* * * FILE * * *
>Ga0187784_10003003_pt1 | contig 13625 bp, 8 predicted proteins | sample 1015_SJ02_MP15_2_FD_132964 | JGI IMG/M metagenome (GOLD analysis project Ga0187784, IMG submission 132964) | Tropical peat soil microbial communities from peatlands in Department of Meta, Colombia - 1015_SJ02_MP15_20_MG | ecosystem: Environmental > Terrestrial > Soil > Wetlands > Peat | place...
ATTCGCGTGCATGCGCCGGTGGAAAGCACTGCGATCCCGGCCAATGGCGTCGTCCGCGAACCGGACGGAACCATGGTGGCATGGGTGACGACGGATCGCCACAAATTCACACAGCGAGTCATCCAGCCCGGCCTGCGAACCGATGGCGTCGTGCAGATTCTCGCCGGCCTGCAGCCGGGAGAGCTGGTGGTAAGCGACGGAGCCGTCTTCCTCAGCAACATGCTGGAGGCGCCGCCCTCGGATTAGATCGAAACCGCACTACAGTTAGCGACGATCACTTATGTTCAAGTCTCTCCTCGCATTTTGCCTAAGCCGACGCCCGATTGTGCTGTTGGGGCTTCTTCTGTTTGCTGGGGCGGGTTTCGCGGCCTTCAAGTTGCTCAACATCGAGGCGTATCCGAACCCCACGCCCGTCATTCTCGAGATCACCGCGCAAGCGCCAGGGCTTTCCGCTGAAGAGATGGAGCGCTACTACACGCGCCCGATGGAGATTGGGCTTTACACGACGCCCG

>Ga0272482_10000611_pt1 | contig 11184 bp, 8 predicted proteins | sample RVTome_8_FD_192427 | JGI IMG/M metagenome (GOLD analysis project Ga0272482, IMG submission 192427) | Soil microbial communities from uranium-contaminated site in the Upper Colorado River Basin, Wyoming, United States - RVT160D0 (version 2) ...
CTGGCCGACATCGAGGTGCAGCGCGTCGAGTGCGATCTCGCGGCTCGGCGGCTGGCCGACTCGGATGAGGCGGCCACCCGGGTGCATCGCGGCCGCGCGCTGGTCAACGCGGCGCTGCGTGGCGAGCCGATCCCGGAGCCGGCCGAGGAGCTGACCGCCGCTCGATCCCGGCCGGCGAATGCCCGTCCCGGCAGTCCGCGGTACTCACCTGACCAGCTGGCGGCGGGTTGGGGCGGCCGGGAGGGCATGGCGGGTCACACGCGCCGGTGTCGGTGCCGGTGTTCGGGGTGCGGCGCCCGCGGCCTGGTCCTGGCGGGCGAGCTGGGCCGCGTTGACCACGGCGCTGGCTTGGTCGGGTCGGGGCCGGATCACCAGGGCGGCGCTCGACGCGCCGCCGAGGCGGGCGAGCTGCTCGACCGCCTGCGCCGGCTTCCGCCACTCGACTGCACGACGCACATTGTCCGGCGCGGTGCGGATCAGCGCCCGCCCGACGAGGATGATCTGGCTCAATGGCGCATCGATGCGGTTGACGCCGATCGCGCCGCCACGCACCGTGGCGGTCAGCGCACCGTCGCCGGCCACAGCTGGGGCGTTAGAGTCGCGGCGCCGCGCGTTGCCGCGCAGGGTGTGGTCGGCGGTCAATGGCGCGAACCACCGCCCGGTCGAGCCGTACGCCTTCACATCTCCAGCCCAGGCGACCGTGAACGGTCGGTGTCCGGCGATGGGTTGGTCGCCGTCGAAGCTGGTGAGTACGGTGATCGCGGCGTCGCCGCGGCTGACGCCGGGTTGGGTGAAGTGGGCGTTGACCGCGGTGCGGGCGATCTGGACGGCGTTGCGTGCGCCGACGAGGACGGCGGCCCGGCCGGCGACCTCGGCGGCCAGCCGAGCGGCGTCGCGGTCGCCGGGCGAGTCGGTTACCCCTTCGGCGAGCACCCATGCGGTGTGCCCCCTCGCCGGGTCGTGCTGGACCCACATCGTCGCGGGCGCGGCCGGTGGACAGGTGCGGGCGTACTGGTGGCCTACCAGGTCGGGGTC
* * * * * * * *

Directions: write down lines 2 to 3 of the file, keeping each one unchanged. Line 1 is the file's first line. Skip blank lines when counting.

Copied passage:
ATTCGCGTGCATGCGCCGGTGGAAAGCACTGCGATCCCGGCCAATGGCGTCGTCCGCGAACCGGACGGAACCATGGTGGCATGGGTGACGACGGATCGCCACAAATTCACACAGCGAGTCATCCAGCCCGGCCTGCGAACCGATGGCGTCGTGCAGATTCTCGCCGGCCTGCAGCCGGGAGAGCTGGTGGTAAGCGACGGAGCCGTCTTCCTCAGCAACATGCTGGAGGCGCCGCCCTCGGATTAGATCGAAACCGCACTACAGTTAGCGACGATCACTTATGTTCAAGTCTCTCCTCGCATTTTGCCTAAGCCGACGCCCGATTGTGCTGTTGGGGCTTCTTCTGTTTGCTGGGGCGGGTTTCGCGGCCTTCAAGTTGCTCAACATCGAGGCGTATCCGAACCCCACGCCCGTCATTCTCGAGATCACCGCGCAAGCGCCAGGGCTTTCCGCTGAAGAGATGGAGCGCTACTACACGCGCCCGATGGAGATTGGGCTTTACACGACGCCCG

>Ga0272482_10000611_pt1 | contig 11184 bp, 8 predicted proteins | sample RVTome_8_FD_192427 | JGI IMG/M metagenome (GOLD analysis project Ga0272482, IMG submission 192427) | Soil microbial communities from uranium-contaminated site in the Upper Colorado River Basin, Wyoming, United States - RVT160D0 (version 2) ...